NOTE: Originally posted on Tuesday, November 14, 2006 at the [Subversive Underground].
I have learned something important about myself in the process of leading a house church that has taken me by surprise.
Over the last few years of my life I have become fascinated by the teaching style of Jesus. He told stories, he provoked thought, he invited questions and more often than not he allowed questions to go unanswered.
In my own personal life I have prayed that God would help me to be more of a teacher like Jesus who is not afraid of questions and who is able to provoke people to thought, to change and to action by his stories and by the way he allows people to figure things out for themselves without throwing out easy answers to everyone.
That's the goal. The reality is something else altogether.
I have an old poster that I took off the wall in the Art Department where I went to college. It says, "Well-formed questions are more useful than well-formed answers". I love that poster. I love the radical notion that sometimes questions are more useful than answers.
In the scriptures, Jesus was asked something like forty three questions and he only actually answered two of those questions. The others he either answered with a question of his own, or he outright refused to give an answer at all. I love that about Jesus. He was not focused so much on the answers, but he was interested mostly in helping people to think things out for themselves.
I am learning that, as much as I value this quality, I am not comfortable with it in everyday practice.
One of the things that frustrates me most about the modern Christian subculture in America is our fixation with providing answers. I hate that we have tried to reduce the Gospel into a sound bite, thus removing from it the true power it has to transform us. I hate that we often employ answer-based evangelism whether or not the people being evangelized have ever asked us the questions. I long to see more question-based forms of evangelism and communication come out of the Church and this is mostly because it brings our own need to live out the Gospel message into the light and the conversation.
Still, what I have learned about myself through our house church is that I personally am terrified of questions in a group setting. The last few weeks God has pointed out to me my annoying habit of answering each and every question raised in our house church meeting. I realize that I do this mostly out of a sense of feeling uncomfortable that someone else might answer it incorrectly, or out of a desire to display my inherent wisdom and understanding of the passage of scripture or the topic at hand.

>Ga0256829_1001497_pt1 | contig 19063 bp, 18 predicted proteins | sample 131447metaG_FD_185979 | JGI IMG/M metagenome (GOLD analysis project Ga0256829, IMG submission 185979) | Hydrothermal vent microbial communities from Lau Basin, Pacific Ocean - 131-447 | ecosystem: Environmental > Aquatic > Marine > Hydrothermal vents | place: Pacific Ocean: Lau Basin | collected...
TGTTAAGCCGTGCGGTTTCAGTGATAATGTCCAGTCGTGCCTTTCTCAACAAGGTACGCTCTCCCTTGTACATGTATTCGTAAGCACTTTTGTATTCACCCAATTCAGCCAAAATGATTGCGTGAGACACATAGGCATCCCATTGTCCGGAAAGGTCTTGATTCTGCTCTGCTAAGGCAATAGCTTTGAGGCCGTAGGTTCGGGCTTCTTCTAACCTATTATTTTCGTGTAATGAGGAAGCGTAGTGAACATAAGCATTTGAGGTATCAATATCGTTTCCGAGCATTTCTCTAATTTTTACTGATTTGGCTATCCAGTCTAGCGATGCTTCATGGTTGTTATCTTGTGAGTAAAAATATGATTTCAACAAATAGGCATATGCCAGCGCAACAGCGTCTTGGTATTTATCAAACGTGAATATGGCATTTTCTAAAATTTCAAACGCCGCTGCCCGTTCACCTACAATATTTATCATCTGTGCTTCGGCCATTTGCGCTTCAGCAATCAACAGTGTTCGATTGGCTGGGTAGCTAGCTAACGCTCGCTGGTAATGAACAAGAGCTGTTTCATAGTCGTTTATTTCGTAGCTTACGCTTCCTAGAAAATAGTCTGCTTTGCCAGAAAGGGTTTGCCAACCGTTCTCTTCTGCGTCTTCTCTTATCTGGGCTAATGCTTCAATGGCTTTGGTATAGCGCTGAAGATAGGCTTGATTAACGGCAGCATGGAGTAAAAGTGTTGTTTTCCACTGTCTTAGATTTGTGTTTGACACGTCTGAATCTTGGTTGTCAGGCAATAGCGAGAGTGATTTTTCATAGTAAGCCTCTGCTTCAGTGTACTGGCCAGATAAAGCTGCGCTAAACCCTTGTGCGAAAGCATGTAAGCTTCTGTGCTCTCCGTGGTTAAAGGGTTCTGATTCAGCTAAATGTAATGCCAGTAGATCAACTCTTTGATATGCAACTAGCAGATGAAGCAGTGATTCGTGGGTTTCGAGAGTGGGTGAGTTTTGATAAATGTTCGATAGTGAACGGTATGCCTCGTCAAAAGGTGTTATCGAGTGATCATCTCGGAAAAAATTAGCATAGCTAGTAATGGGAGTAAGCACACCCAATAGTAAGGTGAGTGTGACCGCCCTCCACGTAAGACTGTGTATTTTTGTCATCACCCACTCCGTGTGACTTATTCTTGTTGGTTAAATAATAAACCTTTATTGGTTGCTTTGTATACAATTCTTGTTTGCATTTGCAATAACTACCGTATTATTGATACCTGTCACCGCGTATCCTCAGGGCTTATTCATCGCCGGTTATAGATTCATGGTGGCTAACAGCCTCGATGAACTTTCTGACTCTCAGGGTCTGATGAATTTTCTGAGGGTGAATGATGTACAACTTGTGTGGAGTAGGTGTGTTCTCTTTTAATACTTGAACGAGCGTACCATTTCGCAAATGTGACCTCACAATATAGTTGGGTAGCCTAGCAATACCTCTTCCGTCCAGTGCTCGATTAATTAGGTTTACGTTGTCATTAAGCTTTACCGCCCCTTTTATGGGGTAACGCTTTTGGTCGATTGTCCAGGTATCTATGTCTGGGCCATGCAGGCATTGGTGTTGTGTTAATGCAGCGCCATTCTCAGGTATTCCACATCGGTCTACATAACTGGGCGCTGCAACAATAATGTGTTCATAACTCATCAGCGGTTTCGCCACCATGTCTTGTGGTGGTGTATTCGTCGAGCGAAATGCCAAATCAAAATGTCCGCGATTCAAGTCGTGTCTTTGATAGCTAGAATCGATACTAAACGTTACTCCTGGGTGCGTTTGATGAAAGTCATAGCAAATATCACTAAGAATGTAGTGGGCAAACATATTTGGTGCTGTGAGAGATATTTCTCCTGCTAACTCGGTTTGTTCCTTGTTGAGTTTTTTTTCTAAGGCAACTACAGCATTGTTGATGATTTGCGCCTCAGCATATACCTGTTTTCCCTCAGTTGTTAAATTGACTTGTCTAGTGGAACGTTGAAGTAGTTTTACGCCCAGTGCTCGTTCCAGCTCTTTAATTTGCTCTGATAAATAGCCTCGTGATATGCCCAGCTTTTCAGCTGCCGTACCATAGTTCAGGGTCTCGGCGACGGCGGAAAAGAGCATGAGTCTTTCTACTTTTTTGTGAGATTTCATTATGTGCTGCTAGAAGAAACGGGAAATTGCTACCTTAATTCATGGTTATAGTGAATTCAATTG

I need help.
Just a few weeks ago this scenario played out during one of our Thursday night gatherings and I share it with you now to illustrate what I mean.
We were having a wonderful dialog about the book of Job together. Someone pointed out, brilliantly I might add, that the entire point of the book of Job is found when Job utters to God, "My ears had heard of You, but now my eyes have seen you". Although God did not appear to Job in bodily form, he had somehow "seen" God. How was that accomplished? By the sufferings he endured Job gained a powerful perspective of the fact that God is God and that Job is not. Without the suffering he endured, Job would only have "heard of" the Glory of God, but now due to the suffering, he could say he had really "seen" God's Glory. (Job 42:4-6)
At this moment, one of our members asked, "So then, is suffering the only way to see God?" If I could travel back in time, to that moment in my den, I would wrap a roll of duct tape around the mouth of the host...which is me.
What I wouldn't give to go back in time and, instead of answering that person's question for her, had turned to the group, or back to this person and asked another question like; "I don't know. What do you think?"
Wow. That would have been one very cool conversation. But it's a conversation that we will never have now because I took the opportunity to answer this volatile question all by myself.
I repent of that. I pray that I can learn from this and next time, when someone asks a question in our group like that, I will bounce it back to them and ask them what they think the answer is.
In theory I love the idea of allowing questions to breathe. I love the idea of welcoming input and dialog, even if there is the danger that someone will arrive at the wrong answer or get distracted by some misunderstanding. In reality, I am still learning to come to grips with the idea of a living question in my presence. I am still learning how to welcome such radical inquisition into my home without asking it to first submit to my so-called wisdom.
In fact, I've written articles in the past on this very topic. I've pointed out the importance of asking questions and I've criticized those in the Church who fear the question unnecessarily. Now the whole thing has come back to bite me in the butt. I suppose that's why the Word of God is sometimes referred to as a "two-edged sword".
I hope that one day I can find the inner resolve to allow questions to flourish, to breathe, to dance in my living room without being smothered by the big, fat answer I hold behind my back. I hope that God will teach me to welcome questions and to be more comfortable with allowing people to work things out for themselves.
More and more I am learning, through our house church experience, how to live out the values and the convictions I have within, in ways that I never could have in any other way.
I suppose that in the process of making disciples, we have to admit that we are also disciples who are in the process of being made.